The CEPANI 2020 Arbitration Rules: 10 noteworthy changes (Altius)
Author: Alexander Hansebout (Altius)
Publication date: 23/12/2019
CEPANI, the Belgian Center for Arbitration and Mediation, has issued a revised version of its Arbitration Rules (“Rules”). The 2020 Arbitration Rules mark CEPANI’s 50th anniversary and enter into force on 1 January 2020.
The general purpose of the revision has been to modernise the Rules, to remedy previous interpretation issues, to make terminology consistent throughout the Rules and to further align different language versions. Many changes merely simplify, clarify or update the language used. For example, the most eye-catching terminological update is the replacement of “the arbitrator deciding on the interim and conservatory measures” by “the emergency arbitrator”.
An overview is set out below of what I think are the 10 most noteworthy changes and innovations.
1. Electronic communication
Any communication arising under the Rules may be made in electronic form. The parties are no longer required to file hard copies of the request for arbitration and the answer . The only exception is the notification of the award to the parties, which is still to be made by registered letter or by courier services against receipt.
2. Stricter timing for the terms of reference
From now on the terms of reference should be executed and sent to the Secretariat within one month of the transmission of the file to the Arbitral Tribunal. This used to be a two-month period. This time limit may be extended following a reasoned request by the Arbitral Tribunal or on the Secretariat’s own motion.
The rules still provide for confidentiality as a default rule. To avoid discussions in practice, the relevant provision has been elaborated. It is expressly stated that the confidentiality covers all awards, materials created for the purpose of the arbitration and all documents produced and not otherwise in the public domain. Exceptions are provided in the event of a party’s legal duty and in the context of the enforcement or challenge of an award.
4. Expedited procedure
Previously, CEPANI had a separate set of rules for expedited proceedings. The expedited procedure rules are now incorporated in the 2020 Arbitration Rules. Therefore, apart from some exceptions provided in the Rules (especially on timing), the general procedural framework of the 2020 Rules applies to expedited proceedings as well. The expedited procedure applies if the amount in dispute does not exceed EUR 100,000 (instead of the previous EUR 25,000) or if the parties agree. However, the parties may opt out and the Appointments Committee or the President may determine that it is inappropriate in the circumstances to apply the expedited procedure.
5. Costs allocation criteria
The revised Rules provide for a slight increase in the administrative expenses. However, more importantly, the Rules now expressly provide that, when deciding on costs, the arbitrator(s) may take into account the degree to which the claims have been awarded, the circumstances of the case, the financial importance and complexity of the dispute, the manner in which the parties have cooperated in handling the case, the relevance of the arguments presented and the reasonableness of such costs.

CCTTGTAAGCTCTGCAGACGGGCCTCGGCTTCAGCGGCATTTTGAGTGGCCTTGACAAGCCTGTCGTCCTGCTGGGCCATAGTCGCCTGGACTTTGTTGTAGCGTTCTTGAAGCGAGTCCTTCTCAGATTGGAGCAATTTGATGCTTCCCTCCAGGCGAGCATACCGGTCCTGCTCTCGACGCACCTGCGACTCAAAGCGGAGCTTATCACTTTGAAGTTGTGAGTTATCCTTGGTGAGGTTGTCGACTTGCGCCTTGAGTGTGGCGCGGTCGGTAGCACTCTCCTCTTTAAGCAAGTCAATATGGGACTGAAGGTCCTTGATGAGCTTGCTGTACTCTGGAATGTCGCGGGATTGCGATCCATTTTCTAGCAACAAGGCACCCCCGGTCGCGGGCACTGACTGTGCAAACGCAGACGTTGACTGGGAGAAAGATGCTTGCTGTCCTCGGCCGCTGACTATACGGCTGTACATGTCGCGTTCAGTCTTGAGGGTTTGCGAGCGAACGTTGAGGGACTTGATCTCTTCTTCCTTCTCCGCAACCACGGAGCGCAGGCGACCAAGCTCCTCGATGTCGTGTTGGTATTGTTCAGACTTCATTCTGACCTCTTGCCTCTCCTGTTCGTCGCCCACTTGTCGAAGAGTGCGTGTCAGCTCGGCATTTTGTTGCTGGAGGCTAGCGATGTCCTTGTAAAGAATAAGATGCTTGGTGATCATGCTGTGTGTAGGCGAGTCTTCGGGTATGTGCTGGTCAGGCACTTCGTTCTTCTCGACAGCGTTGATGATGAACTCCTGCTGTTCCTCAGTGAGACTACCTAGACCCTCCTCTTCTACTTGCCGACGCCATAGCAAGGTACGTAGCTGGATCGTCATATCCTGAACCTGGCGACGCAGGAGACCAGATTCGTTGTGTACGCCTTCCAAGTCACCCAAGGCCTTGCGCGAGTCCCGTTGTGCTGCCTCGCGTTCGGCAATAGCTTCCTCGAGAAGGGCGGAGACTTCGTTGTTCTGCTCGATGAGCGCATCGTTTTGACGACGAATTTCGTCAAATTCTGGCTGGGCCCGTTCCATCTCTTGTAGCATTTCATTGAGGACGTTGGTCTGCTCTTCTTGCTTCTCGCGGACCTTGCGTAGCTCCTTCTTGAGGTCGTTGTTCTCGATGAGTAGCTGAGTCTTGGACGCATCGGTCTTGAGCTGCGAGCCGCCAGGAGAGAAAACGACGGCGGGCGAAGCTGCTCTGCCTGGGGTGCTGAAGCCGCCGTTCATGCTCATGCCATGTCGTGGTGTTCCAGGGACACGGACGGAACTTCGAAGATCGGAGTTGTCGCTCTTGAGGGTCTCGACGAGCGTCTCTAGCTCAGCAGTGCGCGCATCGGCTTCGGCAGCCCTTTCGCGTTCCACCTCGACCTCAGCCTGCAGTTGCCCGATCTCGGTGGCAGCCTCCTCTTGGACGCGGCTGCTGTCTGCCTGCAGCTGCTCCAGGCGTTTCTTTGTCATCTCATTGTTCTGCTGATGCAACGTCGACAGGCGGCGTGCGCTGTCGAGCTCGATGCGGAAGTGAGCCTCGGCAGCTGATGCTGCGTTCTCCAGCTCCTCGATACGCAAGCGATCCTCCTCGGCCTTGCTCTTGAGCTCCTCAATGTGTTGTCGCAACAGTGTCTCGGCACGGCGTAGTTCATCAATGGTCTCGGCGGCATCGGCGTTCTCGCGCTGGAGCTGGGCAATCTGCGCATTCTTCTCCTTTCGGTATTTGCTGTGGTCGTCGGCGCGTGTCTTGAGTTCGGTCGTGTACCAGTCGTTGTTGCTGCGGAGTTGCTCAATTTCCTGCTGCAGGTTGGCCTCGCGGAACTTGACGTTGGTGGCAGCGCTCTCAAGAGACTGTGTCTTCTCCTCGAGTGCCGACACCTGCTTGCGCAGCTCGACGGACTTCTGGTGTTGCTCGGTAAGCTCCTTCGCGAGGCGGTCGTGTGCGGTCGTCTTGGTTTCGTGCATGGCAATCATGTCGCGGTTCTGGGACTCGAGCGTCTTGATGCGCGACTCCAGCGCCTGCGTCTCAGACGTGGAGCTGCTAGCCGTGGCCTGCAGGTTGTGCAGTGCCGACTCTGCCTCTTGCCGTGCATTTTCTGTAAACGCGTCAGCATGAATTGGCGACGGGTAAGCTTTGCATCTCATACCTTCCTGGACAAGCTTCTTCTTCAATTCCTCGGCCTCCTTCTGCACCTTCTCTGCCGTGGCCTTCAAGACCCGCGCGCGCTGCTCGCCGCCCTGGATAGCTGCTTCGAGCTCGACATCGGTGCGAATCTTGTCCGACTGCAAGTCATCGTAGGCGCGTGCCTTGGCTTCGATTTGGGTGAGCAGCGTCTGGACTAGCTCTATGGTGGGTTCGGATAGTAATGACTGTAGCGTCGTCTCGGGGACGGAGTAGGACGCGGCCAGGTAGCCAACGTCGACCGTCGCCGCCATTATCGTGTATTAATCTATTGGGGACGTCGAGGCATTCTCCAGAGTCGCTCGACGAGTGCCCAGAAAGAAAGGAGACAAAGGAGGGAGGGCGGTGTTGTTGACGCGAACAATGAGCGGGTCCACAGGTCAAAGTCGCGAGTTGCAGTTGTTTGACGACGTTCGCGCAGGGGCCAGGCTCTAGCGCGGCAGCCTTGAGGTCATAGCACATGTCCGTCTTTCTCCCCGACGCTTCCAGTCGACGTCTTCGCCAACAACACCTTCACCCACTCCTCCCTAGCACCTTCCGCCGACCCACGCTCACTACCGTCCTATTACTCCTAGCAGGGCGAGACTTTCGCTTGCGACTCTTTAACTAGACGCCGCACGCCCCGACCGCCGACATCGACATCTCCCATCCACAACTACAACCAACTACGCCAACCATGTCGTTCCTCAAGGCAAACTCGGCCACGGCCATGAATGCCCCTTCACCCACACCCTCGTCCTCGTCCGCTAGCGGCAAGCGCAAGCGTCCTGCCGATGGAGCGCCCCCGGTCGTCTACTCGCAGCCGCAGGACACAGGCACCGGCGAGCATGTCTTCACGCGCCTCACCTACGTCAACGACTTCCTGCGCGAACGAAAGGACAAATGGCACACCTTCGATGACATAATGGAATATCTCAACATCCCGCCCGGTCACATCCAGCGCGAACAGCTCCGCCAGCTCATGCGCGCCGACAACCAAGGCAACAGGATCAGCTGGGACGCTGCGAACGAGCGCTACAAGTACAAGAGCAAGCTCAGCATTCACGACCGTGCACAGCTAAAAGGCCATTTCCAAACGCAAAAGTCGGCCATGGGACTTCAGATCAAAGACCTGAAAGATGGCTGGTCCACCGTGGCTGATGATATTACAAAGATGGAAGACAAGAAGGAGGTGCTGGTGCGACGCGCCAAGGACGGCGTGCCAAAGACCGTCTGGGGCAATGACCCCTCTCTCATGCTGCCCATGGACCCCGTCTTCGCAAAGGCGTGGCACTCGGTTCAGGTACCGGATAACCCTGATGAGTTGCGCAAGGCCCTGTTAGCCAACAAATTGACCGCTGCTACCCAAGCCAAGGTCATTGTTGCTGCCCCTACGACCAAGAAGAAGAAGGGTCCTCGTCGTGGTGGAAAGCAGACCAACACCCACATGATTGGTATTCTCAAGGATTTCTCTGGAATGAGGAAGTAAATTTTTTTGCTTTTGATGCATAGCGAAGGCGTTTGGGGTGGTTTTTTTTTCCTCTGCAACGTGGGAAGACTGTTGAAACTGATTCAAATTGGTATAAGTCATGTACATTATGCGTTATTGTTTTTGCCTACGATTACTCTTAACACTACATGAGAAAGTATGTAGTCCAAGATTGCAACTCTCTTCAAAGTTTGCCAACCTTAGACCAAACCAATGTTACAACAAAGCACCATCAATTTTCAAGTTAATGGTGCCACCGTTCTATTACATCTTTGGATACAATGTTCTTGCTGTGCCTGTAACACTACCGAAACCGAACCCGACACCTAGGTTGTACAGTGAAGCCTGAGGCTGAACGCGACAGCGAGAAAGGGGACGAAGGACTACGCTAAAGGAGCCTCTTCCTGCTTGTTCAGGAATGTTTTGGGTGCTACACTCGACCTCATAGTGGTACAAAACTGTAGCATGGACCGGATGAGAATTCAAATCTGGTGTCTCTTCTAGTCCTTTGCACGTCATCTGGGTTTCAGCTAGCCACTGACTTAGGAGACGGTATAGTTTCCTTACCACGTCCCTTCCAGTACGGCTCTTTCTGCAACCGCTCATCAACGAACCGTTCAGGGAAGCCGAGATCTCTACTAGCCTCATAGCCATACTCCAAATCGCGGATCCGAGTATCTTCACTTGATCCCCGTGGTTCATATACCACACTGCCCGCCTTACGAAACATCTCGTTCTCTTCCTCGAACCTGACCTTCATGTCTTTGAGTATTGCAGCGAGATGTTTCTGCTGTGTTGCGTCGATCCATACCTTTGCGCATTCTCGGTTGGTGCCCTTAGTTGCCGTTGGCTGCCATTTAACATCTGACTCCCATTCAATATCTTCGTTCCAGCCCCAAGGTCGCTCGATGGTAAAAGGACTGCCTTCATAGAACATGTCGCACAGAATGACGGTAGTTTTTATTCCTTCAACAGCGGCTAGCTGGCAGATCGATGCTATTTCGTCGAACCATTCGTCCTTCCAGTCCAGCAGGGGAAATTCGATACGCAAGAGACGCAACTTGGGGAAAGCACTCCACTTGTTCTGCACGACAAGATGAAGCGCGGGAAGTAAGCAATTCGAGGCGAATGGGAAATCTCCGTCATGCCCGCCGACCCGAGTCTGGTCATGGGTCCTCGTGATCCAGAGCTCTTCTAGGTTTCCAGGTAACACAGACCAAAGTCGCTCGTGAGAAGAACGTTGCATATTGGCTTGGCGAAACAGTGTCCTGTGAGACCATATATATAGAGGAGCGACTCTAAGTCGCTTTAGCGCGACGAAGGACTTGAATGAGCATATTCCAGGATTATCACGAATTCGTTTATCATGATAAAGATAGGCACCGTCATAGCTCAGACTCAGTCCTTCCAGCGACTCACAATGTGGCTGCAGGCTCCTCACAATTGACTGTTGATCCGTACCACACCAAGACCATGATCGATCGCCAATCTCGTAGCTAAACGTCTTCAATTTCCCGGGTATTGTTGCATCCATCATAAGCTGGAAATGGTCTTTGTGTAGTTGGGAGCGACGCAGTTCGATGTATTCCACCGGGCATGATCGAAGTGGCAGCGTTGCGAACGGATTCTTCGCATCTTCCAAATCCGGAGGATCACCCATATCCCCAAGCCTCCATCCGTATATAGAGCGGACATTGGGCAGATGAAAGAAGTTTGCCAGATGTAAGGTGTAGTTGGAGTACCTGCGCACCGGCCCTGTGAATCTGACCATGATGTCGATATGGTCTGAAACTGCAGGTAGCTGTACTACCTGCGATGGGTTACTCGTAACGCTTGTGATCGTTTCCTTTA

Even though CEPANI has made some scrutiny in the recent past, its previous Rules did not formally prescribe scrutiny. Under the revised Rules the Arbitral Tribunal should, prior to the signing of any award, submit the draft award and the Secretariat may suggest modifications as to the form of the award (only).
7. Omitted claims procedure
The 2020 Rules introduce a procedure in which a party may request that the tribunal make an award on any claim that was made in the proceedings but not decided in the award. The tribunal can even do so on its own initiative.
8. Gender neutrality
As a signatory to The Pledge, CEPANI has made its revised Rules gender ‘neutral’. For example, its President is no longer referred to as “he”. At the beginning of this new decade, CEPANI is thus textually compliant with its pledge and ready for a female president.
9. Increased transparency
The revised Rules seem to increase transparency. Earlier Rules expressly provided that the reasons for the appointment, confirmation or replacement decisions should not be communicated. This has been deleted from the 2020 Rules. However, the revised Rules do not expressly provide for communication of such reasoning. They do now expressly provide for the communication of the reasons for a decision on a challenge if so requested in the challenge or in the parties’ observations.
10. New set of internal rules
The new set of internal rules regard the composition and appointment of CEPANI’s organs. The most noticeable development here is an extension of the ‘conflict of interest’ provision. It is a tradition that the CEPANI President and Secretary-General do not participate in any CEPANI arbitration proceedings. It is now provided that if a partner or associate of the President or the Secretary-General participate in any CEPANI arbitration proceedings, then the latter will refrain from acting or deciding under the CEPANI rules in such proceedings. The Vice-President(s) should replace them in such an event and the parties should be informed of that change. Furthermore, the members of the Appointments Committee may not be appointed or confirmed as arbitrators.
It is useful to update rules and carry out “major maintenance” from time to time. The 2020 revision of the CEPANI Rules is useful and appropriate. A critic might regret that the opportunity was not taken to make a provision for data protection. Nevertheless, the revised Rules are generally in line with the trends and developments in the international arbitration community. CEPANI is ready for a new decade.